The Tartan Bard

Sir William Topaz McGonagall, a Scot, is generally acknowledged to be the worst poet of all time. Even worse than the Vogons. He was born in Edinburgh in 1830, and was most decidedly Scottish: Dour, morbid and God-fearing. He appears to have been totally without talent in all things poetic, but unable to see his own shortcomings. Probably because of this, he has achieved a sort of cult status – a sort of Gaelic heroic failure. He could write – but when he tried to be Poetic with a capital P it all went awfully wrong. An extract from his autobiography might give you an idea of how seriously he took himself as a creator of odes. Not only that, but you can learn about the years of dedicated study he assiduously undertook before beginning work:
The most startling incident in my life was the time I discovered myself to be a poet, which was in the year 1877. During the Dundee holiday week, in the bright and balmy month of June, when trees and flowers were in full bloom, while lonely and sad in my room, I sat thinking about the thousands of people who were away by rail or steamboat, perhaps to the land of Burns, or poor ill-treated Tannahill, or to gaze upon the Trossachs in Rob Roy’s country, or elsewhere wherever their minds led them. Well, while pondering so, I seemed to feel as it were a strange kind of feeling stealing over me, and remained so for about five minutes. A flame, as Lord Byron has said, seemed to kindle up my entire frame, along with a strong desire to write poetry; and I felt so happy, so happy, that I was inclined to dance, then I began to pace backwards and forwards in the room, trying to shake off all thought of writing poetry; but the more I tried, the more strong the sensation became. It was so strong, I imagined that a pen was in my right hand, and a voice crying, ‘Write! Write!’ So I said to myself, ruminating, let me see; what shall I write? then all at once a bright idea struck me to write about my best friend, the late Reverend George Gilfillan; in my opinion I could not have chosen a better subject, therefore I immediately found paper, pen, and ink, and set myself down to immortalize the great preacher, poet, and orator.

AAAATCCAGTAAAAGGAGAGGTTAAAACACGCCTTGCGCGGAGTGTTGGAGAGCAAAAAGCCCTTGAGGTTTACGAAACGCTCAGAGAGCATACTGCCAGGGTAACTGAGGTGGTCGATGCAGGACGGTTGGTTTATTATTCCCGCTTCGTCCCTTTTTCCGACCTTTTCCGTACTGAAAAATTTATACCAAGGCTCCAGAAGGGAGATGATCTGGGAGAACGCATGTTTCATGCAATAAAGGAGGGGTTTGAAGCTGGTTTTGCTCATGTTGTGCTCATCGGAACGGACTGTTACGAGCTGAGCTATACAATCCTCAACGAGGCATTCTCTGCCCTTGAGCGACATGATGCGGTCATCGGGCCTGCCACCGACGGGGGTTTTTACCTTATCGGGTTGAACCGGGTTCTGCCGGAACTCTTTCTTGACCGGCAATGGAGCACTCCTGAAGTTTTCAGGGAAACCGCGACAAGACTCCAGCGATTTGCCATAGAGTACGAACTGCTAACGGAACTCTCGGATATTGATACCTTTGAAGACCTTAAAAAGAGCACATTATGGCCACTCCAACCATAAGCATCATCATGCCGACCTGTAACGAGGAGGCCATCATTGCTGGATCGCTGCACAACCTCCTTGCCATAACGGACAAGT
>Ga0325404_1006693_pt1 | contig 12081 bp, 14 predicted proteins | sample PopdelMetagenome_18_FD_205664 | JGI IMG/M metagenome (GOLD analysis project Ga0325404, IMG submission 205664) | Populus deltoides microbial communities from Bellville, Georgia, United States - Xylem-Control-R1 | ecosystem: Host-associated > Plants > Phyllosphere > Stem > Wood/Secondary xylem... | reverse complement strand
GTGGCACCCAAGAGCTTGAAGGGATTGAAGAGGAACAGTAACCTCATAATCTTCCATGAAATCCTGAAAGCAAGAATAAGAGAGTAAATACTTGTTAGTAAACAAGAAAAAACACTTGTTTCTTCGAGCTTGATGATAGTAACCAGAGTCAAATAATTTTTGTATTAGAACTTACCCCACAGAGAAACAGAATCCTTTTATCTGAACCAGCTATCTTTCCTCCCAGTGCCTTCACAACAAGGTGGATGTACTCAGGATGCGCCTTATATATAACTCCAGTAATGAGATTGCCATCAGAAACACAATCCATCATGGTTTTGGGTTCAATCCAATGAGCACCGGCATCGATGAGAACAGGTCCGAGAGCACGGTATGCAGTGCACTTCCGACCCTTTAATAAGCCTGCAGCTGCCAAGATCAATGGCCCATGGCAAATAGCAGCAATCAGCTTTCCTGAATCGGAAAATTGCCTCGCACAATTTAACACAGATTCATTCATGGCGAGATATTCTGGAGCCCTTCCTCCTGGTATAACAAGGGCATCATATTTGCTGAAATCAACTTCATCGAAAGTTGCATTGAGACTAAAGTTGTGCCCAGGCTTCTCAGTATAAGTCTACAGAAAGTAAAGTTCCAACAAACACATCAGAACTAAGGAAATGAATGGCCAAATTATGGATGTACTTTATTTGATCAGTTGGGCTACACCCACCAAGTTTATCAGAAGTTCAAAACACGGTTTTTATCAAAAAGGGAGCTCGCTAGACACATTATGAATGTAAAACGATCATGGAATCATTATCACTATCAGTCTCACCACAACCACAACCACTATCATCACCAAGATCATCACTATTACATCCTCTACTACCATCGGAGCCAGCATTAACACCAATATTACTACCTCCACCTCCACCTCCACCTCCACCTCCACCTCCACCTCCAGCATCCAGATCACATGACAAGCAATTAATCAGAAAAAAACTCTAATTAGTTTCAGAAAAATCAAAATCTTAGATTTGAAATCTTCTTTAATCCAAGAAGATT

Study these masterpieces carefully. Read them many times. Read them out loud in a silly voice in front of a group of friends who have sampled the ‘water of life’ from north of the border. See if you can get to the end of one of them without collapsing. Enjoy.